The American College of Sports Medicine (ACSM) manages a global health initiative called Exercise is Medicine, which encourages doctors and other health professionals to recommend increasing physical activities of daily living and prescribe physical exercise, when appropriate, due to the benefits promoted by the more active lifestyle [6]. However, even knowing the preventive and therapeutic potential of exercise, a large part of the global population remains sedentary (approximately 31%) [7]. Therefore, different strategies, such as the inclusion of more attractive and motivational activities, should be managed to encourage people to become more physically active.

Many people do not feel motivated to engage in healthy habits, including physical exercise [8]. A meta-analysis showed that approximately 21% of people do not intend to start physical activities, while another 36% have this intention, but present difficulties in changing the sedentary behavior [9]. Therefore, motivation would be an important factor to be stimulated in the engagement of one in a more physically active lifestyle. In this context, Exergames, a Virtual Reality-Based Exercise (VRE), may be a good alternative to increase the level of physical activity, since they have a greater component of fun. According to Oh & Yang, exergames are defined as video games that promote (either via using or requiring) players' physical movements (exertion) that is generally more than sedentary and includes strength, balance, and flexibility activities. The exergames require digital devices, such as computers or game consoles and their accessories, as balance boards [10].

For the elderly group, for example, a British study of the national population reveals that, overall, the subjects have in general a low level of physical activity. The analysis can be complex since it is variable between different groups according to sex, socio-demographic, clinical and behavioral factors, as a previous sedentary life [11]. Elderly subjects submitted to this type of intervention showed the greatest involvement with the activity through eight elements of entertainment (concentration, challenge, skill development, sense of control, better definition of goals, feedback, immersion, and opportunity for social interaction) [12]. In addition, there is an increase in confidence, which may be related to self-efficacy and, consequently, it is more likely to persist in the activity [12]. Therefore, the use of exergames can be a good alternative for the reduction of the sedentary lifestyle and, consequently, a decrease in the risk of developing chronic-degenerative diseases. In addition, we can see that exergames can be used in different places (hospitals, residences, long-term care institutions for older adults, and schools) and contexts (such as different age groups and different objectives). As examples, the potential sensory feedback provided by the digital interaction, using the Nintendo Wii Balance Board, was explored to promote improvements in postural balance in children with cerebral palsy [13]. There is also the use in motor learning rehabilitation with impaired motor-function children, exploring the mirror neuron system which promotes the ability to learn through imitation [14], and health promotion in adults, being an alternative in stopping the sedentary lifestyle [15]. In conditions such as cerebral palsy in children, it was used for improving balance [16]. In addition, the technologies required are relatively easily accessible through commercial devices (eg Nintendo Wii and X-box Kinect), which allow their acquisition even in low-income populations and their use even in home-approach [17, 18]. Moreover, VRE can increase adherence, sometimes not achieved with traditional exercises, increasing the probability of obtaining the general health benefits (especially physical and mental status) [13, 18].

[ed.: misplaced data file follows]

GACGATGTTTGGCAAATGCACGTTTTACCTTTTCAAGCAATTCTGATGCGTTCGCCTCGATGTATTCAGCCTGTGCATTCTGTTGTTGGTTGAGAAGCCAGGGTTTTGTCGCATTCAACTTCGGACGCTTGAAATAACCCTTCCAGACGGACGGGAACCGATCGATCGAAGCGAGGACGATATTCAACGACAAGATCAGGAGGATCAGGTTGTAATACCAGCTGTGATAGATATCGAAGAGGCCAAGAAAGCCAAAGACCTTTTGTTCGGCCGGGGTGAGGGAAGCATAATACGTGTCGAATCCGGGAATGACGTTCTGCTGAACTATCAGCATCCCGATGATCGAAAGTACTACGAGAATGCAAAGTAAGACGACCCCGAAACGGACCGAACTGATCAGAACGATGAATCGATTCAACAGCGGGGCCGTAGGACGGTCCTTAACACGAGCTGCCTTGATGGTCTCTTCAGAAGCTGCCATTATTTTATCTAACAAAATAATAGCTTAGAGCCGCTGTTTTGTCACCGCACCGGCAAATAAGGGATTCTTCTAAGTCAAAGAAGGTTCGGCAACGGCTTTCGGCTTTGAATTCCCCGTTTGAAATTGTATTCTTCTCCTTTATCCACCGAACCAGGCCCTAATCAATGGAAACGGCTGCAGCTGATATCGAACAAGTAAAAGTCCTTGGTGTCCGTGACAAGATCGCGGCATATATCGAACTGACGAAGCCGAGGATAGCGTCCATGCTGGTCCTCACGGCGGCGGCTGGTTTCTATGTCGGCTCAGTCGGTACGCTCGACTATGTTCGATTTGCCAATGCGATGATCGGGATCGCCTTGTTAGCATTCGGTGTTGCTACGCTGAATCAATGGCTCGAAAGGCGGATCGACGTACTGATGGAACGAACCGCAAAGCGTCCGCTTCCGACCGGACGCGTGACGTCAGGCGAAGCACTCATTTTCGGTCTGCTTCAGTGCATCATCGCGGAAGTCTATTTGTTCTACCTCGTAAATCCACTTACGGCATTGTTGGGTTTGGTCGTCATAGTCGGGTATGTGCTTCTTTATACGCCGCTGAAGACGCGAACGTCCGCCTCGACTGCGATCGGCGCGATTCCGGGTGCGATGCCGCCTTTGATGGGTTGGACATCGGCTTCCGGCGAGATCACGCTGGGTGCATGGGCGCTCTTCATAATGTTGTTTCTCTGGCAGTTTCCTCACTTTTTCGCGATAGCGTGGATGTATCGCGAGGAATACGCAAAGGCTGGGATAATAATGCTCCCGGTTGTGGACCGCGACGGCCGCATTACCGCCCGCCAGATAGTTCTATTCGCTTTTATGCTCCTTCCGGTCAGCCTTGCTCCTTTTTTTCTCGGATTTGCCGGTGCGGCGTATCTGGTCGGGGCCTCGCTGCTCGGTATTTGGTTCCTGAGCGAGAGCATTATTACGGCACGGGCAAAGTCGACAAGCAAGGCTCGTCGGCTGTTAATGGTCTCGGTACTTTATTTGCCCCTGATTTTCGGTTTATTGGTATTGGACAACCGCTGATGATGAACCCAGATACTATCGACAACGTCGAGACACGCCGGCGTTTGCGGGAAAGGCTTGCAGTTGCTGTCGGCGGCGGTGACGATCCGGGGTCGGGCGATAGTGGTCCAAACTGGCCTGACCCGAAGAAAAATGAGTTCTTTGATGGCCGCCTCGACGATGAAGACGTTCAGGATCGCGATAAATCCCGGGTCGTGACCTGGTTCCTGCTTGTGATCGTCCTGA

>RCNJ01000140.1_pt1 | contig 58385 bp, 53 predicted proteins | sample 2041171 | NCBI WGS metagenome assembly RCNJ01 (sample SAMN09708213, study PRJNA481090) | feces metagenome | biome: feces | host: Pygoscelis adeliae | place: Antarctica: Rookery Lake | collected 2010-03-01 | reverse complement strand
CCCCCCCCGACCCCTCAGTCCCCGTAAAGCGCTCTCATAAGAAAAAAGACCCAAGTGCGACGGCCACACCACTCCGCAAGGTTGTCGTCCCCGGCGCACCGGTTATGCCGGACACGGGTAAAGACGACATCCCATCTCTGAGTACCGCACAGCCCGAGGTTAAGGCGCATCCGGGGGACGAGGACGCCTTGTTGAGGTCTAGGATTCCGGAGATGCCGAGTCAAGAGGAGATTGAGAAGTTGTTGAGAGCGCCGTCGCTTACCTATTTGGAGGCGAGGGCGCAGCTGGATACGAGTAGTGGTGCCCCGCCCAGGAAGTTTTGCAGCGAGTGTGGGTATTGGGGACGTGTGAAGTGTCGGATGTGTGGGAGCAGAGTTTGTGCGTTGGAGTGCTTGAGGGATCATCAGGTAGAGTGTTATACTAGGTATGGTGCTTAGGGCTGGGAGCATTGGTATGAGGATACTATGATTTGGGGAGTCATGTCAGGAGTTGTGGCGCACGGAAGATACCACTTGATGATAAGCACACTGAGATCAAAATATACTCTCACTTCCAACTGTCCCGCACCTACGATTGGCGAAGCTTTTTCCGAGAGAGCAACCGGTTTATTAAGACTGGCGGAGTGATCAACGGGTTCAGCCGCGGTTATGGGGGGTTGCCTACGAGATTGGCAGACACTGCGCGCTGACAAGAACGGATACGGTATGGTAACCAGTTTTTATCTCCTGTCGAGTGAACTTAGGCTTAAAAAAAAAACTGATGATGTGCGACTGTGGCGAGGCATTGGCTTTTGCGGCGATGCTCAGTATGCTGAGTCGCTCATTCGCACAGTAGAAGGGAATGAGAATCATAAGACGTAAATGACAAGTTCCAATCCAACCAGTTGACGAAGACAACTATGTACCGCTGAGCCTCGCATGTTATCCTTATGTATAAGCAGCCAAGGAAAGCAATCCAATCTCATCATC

In view of the aforementioned context, the aim is to make a brief review on the use of VRE in different contexts, such as cognitive and physical rehabilitation of different audiences. In complement, we intend to explore the possible neurobiological mechanisms of this intervention in order to facilitate the understanding of the effects reached by individuals who use this therapy.


Exergames are dual tasks which stimulate the brain to generate cognitive and motor responses simultaneously, requiring cortical and subcortical circuitry activation [19]. With the advances of new games, especially interactive games, it is possible to improve balance [20], physical function, processing speed and executive functions [21]. Changes in motor function [22] may be related to cortical reorganization in patients with stroke who were treated using such technology [23].